- What’s On
On the European shore, David Wheeler discovers hidden greenery in the hills above the Bosphorus
There’s probably nowhere better to begin an exploration of woody and gardenesque places along the Bosphorus than at the privately owned Sakıp Sabancı Museum in Emirgan, opened in 2002 and poised midway on the European side of the historic strait, just north of the Fatih Sultan Mehmet Bridge. Its east-facing garden, if not Istanbul’s most botanically rich, is nonetheless a place of cherished calm above a busy coastal road and, with its cascade of happy plants, gloriously verdant in all seasons, a good example of the city’s horticultural vigour. Moreover, a few of the museum’s interior walls are home to a small permanent exhibition of Turkish mainstream and Impressionist paintings (little known outside Turkey) depicting nearby waterside pleasure grounds.
In its own grounds many specimen trees are thoughtfully labelled, giving information about a plant’s botanical family, its Latin and Turkish names and provenance. Thus, of the edible persimmon, Diospyros kaki, widely seen throughout the municipality, we learn it is one of the Ebenaceae, a family of some 800 species, including the much-treasured carpenter’s ebony – think an old piano’s black notes – found in tropical and warmer temperate regions of the world. The label tells us it is known as Trabzon hurması in Turkey and that it emanates from Japan and China (Japonya and Çin). It’s a brief botanical briefing, hugely helpful to visitors who want to know exactly what they’re looking at.
The Bosphorus is famously unique in several ways, with myriad beauties prized since antiquity. Let the octogenarian John Freely whet the gardener’s appetite: “…both sides are well-wooded, especially with cypresses, umbrella-pines, plane-trees, horse-chestnuts, terebinths [Pistacia palaestina] and Judas trees. The red [actually cyclamen pink] blossoms of the latter in spring, mingled with the mauve flowers of the ubiquitous wisteria, and the red and white candles of the chestnuts, pervaded by the songs of nightingales and blackbirds, give the Bosphorus at that season an even more superlative beauty.” Istanbul-born Hüseyin Zekâi Pasha’s large (96 x 136cm) 1897 painting of Yıldız Park in the Sabancı Collection (above) makes good sense of its location and extensive woods. In the distance lies the Sea of Marmara and old Stamboul under a nascent sunset, while in the foreground there stands the distinctive mix of coniferous and broadleaf woods that can be enjoyed in the park to this day. While the painting’s scenic sweep defies any accurate identification of individual trees, it’s fair to assume they include such native familiars as the beech, chestnut and hornbeam that populate the Belgrade Forest a few miles to the north.
Yıldız Park, with its ornate Çadır and Malta banqueting pavilions, is the former imperial garden of Abdülhamid’s Yıldız Palace, on the site of a royal hunting ground dating back to the time of Süleyman the Magnificent. Today its blossoming treescape comprises a lush muddle of evergreen Magnolia grandiflora, Judas trees flowering in March on naked branches, aromatic bay and horse chestnut, set among numerous kinds of oak. From its topmost heights Yıldız Park allows fine views to and across the Bosphorus to Istanbul’s Anatolian hills, partially hiding a far-reaching expanse of new suburbs where more than half the city’s population now lives.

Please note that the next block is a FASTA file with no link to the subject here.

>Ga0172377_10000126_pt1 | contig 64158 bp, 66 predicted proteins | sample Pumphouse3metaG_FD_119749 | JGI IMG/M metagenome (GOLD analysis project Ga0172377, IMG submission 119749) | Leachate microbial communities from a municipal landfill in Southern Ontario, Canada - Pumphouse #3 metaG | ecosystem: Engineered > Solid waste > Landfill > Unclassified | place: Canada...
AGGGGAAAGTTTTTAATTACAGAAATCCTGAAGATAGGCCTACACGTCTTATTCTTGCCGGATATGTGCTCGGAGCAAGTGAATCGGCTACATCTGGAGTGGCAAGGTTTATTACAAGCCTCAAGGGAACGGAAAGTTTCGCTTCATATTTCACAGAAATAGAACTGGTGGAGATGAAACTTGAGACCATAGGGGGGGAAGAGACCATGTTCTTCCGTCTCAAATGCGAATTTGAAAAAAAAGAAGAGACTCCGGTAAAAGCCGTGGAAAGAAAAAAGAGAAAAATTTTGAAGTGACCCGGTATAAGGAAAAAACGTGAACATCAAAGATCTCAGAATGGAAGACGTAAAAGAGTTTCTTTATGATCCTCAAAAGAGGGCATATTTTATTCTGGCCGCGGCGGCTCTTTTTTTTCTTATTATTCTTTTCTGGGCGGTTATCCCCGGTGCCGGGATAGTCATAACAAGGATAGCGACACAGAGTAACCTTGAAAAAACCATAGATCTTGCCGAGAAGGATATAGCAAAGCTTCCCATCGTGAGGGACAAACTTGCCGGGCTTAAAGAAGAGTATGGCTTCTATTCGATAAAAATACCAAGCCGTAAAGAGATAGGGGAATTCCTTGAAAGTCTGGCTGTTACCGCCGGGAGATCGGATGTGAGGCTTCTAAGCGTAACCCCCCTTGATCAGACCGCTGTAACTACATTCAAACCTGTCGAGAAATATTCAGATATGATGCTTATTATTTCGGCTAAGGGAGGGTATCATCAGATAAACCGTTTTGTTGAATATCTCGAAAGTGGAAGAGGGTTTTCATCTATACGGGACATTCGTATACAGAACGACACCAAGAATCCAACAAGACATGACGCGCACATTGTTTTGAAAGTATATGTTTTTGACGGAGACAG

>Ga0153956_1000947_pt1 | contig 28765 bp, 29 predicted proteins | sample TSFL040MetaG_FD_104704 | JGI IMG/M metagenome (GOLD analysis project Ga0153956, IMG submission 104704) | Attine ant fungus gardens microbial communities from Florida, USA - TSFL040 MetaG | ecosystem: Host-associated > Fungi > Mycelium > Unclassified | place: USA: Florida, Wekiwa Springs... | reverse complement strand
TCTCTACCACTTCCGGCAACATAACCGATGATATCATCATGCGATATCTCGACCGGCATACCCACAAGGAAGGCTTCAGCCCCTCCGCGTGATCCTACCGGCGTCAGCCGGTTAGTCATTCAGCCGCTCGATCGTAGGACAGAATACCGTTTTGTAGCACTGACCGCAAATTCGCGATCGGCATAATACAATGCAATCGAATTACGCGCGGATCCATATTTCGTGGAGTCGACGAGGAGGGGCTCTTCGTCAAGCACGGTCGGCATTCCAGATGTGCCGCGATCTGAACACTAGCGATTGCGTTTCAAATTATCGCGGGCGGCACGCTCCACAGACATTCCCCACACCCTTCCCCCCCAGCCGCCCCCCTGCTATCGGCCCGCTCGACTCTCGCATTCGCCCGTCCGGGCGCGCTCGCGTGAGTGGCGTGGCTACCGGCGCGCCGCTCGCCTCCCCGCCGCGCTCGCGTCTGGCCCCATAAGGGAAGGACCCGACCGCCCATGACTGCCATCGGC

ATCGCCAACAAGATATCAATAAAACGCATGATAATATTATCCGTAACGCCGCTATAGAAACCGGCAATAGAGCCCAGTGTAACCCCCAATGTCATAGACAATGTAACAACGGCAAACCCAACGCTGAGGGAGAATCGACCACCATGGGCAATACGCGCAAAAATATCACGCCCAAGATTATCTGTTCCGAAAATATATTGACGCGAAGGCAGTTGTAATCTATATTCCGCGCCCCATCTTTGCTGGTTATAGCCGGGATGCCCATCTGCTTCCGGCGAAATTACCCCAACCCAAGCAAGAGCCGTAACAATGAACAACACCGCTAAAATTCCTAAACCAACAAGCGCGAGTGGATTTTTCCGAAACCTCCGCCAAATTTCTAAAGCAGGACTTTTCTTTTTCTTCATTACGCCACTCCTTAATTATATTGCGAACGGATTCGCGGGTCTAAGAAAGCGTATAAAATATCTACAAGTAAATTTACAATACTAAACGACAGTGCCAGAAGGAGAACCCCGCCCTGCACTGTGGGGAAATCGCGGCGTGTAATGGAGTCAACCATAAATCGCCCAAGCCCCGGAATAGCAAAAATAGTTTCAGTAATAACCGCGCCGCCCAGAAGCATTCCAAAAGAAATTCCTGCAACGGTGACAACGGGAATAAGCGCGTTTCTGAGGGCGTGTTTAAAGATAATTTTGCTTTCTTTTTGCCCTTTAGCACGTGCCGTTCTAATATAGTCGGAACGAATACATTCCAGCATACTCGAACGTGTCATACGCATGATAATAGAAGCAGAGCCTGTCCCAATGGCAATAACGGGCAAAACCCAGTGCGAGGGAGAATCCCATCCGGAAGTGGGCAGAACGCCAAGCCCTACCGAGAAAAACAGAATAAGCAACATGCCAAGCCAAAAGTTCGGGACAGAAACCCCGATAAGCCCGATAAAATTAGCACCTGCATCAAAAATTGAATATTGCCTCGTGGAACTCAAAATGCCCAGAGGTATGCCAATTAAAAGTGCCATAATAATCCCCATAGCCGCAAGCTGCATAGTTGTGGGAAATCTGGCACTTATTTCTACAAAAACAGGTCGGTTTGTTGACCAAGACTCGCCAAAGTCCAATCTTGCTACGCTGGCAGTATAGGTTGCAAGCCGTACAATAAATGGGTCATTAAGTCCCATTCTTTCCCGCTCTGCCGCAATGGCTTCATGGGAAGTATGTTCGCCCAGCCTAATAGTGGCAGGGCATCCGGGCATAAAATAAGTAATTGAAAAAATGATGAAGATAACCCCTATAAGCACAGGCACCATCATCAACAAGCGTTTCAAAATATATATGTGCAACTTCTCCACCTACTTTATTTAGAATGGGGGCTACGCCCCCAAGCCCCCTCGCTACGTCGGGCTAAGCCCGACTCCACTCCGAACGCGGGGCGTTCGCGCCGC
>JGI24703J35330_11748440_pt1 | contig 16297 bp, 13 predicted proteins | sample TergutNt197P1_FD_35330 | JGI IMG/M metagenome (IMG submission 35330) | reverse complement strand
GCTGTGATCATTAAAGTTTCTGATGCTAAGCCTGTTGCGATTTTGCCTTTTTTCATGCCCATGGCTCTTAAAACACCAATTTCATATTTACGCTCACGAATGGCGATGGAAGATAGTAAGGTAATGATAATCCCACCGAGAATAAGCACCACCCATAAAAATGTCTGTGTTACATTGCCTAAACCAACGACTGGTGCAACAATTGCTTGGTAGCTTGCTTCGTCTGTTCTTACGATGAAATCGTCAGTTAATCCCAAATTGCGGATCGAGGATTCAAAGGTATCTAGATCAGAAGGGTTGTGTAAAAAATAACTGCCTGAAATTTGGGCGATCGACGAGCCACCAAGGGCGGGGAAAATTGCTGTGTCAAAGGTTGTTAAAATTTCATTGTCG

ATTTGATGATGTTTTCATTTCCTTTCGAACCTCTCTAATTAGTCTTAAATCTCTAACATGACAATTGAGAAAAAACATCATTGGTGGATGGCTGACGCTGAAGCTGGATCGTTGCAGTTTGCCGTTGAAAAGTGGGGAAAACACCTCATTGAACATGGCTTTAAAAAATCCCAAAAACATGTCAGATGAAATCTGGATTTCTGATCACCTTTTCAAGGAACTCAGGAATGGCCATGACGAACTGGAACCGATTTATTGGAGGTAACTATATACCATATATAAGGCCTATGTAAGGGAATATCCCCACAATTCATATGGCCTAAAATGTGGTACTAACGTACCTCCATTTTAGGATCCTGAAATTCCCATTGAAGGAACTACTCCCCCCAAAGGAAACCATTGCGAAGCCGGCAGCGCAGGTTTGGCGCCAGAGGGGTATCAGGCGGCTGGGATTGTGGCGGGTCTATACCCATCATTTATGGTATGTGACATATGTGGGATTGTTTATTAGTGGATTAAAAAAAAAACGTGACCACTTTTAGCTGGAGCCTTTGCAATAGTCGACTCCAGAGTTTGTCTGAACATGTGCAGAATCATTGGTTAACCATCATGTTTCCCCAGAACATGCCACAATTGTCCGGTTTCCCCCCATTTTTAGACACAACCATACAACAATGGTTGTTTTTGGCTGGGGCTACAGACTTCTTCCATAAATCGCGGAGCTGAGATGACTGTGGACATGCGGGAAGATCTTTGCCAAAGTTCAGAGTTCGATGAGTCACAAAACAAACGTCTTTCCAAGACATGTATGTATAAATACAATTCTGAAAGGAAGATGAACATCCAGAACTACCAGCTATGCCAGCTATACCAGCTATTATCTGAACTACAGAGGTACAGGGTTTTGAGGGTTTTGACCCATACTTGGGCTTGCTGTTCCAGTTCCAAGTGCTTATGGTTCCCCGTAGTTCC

Continuing our tour of Bosphorus villages, we cross back to a more untamed Asian shore. Heading upstream again, we start in Beylerbeyi and Çengelköy, with their grand views of the Old City, and make for the fortress of Anadoluhisari, where the Bosphorus narrows and the yalis are at their most captivating. Our journey ends on the hilltop of Anadolukavağı, with the Black Sea in our sights
The potato was a latecomer to Turkish cookery, but today it is hard to imagine life without it. The humble spud, the ultimate in comfort food, is endlessly versatile,and also comes packed with goodness. Berrin Torolsan serves up some favourite dishes
Üsküdar – its history shaped by three powerful queen mothers and a tireless English nurse – has surprises to offer behind its unprepossessing façade: dazzling mosques, villagey tranquillity and epic views…
Lovely churches, a lively market, enticing ice cream, shady cafés… and they called this the land of the blind. Andrew Finkel introduces Kadıköy, and Harriet Rix mooches around the district of Moda. Photographs by Monica Fritz
Maureen Freely goes ‘Bosphorising’ with her father, John Freely, in search of her treasured childhood in Istanbul. Could it be that it was all so simple then?
Turn your back on the Old City and make for the water. Andrew Finkel takes a drive along the Bosphorus’s lower shore: from the half-abandoned docks of Karaköy, past mammoth cruise ships and hangars for modern art, to the palaces of Beşiktaş and Ortaköy
Andrew Finkel extols the charms of a trip up the western, European, shore of the Bosphorus, whether by water or by road
Over 56 pages, we cross the Bosphorus to explore the lower reaches of the Asian shore. Sailing past the ruins of stately Haydarpaşa Station, we land at the busy Kadıköy docks, wander round Moda’s old cosmopolitan backwaters and head upstream to the sparkling hilltop mosques of Üsküdar